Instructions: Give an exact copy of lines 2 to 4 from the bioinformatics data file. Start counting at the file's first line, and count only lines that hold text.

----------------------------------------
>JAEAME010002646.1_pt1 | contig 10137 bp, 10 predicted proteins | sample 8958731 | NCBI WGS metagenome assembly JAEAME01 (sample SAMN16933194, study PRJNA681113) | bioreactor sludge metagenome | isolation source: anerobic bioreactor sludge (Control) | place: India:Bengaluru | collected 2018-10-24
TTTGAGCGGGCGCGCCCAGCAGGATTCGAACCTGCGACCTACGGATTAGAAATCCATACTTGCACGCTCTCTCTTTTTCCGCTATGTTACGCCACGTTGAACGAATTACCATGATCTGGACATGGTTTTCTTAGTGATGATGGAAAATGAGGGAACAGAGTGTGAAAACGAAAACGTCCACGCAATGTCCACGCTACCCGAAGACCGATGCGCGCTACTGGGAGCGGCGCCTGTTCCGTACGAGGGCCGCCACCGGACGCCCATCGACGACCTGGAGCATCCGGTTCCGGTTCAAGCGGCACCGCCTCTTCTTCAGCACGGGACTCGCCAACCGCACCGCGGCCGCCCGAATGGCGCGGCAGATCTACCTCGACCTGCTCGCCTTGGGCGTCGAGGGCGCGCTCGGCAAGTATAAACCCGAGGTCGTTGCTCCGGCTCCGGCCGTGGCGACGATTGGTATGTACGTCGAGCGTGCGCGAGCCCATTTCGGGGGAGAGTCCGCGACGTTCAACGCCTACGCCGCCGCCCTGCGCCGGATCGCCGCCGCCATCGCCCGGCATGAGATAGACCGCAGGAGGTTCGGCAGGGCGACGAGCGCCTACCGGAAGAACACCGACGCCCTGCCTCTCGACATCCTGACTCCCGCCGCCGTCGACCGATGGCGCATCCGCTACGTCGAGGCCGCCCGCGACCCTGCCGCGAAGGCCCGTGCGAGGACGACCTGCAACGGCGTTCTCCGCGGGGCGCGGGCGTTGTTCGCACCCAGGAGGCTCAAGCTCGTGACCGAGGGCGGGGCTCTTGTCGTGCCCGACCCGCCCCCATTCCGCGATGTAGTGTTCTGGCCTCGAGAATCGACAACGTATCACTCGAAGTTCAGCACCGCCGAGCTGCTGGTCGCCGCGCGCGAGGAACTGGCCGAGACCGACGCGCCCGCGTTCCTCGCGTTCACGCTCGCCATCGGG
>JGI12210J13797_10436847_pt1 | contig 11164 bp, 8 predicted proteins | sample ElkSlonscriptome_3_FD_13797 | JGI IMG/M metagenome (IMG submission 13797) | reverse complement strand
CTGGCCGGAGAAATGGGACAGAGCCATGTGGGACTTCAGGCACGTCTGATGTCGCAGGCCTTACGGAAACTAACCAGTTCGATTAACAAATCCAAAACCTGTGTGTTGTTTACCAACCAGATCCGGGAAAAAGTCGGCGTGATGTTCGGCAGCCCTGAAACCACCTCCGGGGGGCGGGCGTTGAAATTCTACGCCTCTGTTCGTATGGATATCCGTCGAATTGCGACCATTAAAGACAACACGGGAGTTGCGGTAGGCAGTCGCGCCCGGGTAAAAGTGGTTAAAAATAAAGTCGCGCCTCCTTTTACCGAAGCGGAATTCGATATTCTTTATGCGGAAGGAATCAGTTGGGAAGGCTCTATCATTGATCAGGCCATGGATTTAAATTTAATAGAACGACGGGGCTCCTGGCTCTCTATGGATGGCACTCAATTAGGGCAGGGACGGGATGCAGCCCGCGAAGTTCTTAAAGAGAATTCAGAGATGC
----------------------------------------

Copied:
TTTGAGCGGGCGCGCCCAGCAGGATTCGAACCTGCGACCTACGGATTAGAAATCCATACTTGCACGCTCTCTCTTTTTCCGCTATGTTACGCCACGTTGAACGAATTACCATGATCTGGACATGGTTTTCTTAGTGATGATGGAAAATGAGGGAACAGAGTGTGAAAACGAAAACGTCCACGCAATGTCCACGCTACCCGAAGACCGATGCGCGCTACTGGGAGCGGCGCCTGTTCCGTACGAGGGCCGCCACCGGACGCCCATCGACGACCTGGAGCATCCGGTTCCGGTTCAAGCGGCACCGCCTCTTCTTCAGCACGGGACTCGCCAACCGCACCGCGGCCGCCCGAATGGCGCGGCAGATCTACCTCGACCTGCTCGCCTTGGGCGTCGAGGGCGCGCTCGGCAAGTATAAACCCGAGGTCGTTGCTCCGGCTCCGGCCGTGGCGACGATTGGTATGTACGTCGAGCGTGCGCGAGCCCATTTCGGGGGAGAGTCCGCGACGTTCAACGCCTACGCCGCCGCCCTGCGCCGGATCGCCGCCGCCATCGCCCGGCATGAGATAGACCGCAGGAGGTTCGGCAGGGCGACGAGCGCCTACCGGAAGAACACCGACGCCCTGCCTCTCGACATCCTGACTCCCGCCGCCGTCGACCGATGGCGCATCCGCTACGTCGAGGCCGCCCGCGACCCTGCCGCGAAGGCCCGTGCGAGGACGACCTGCAACGGCGTTCTCCGCGGGGCGCGGGCGTTGTTCGCACCCAGGAGGCTCAAGCTCGTGACCGAGGGCGGGGCTCTTGTCGTGCCCGACCCGCCCCCATTCCGCGATGTAGTGTTCTGGCCTCGAGAATCGACAACGTATCACTCGAAGTTCAGCACCGCCGAGCTGCTGGTCGCCGCGCGCGAGGAACTGGCCGAGACCGACGCGCCCGCGTTCCTCGCGTTCACGCTCGCCATCGGG
>JGI12210J13797_10436847_pt1 | contig 11164 bp, 8 predicted proteins | sample ElkSlonscriptome_3_FD_13797 | JGI IMG/M metagenome (IMG submission 13797) | reverse complement strand
CTGGCCGGAGAAATGGGACAGAGCCATGTGGGACTTCAGGCACGTCTGATGTCGCAGGCCTTACGGAAACTAACCAGTTCGATTAACAAATCCAAAACCTGTGTGTTGTTTACCAACCAGATCCGGGAAAAAGTCGGCGTGATGTTCGGCAGCCCTGAAACCACCTCCGGGGGGCGGGCGTTGAAATTCTACGCCTCTGTTCGTATGGATATCCGTCGAATTGCGACCATTAAAGACAACACGGGAGTTGCGGTAGGCAGTCGCGCCCGGGTAAAAGTGGTTAAAAATAAAGTCGCGCCTCCTTTTACCGAAGCGGAATTCGATATTCTTTATGCGGAAGGAATCAGTTGGGAAGGCTCTATCATTGATCAGGCCATGGATTTAAATTTAATAGAACGACGGGGCTCCTGGCTCTCTATGGATGGCACTCAATTAGGGCAGGGACGGGATGCAGCCCGCGAAGTTCTTAAAGAGAATTCAGAGATGC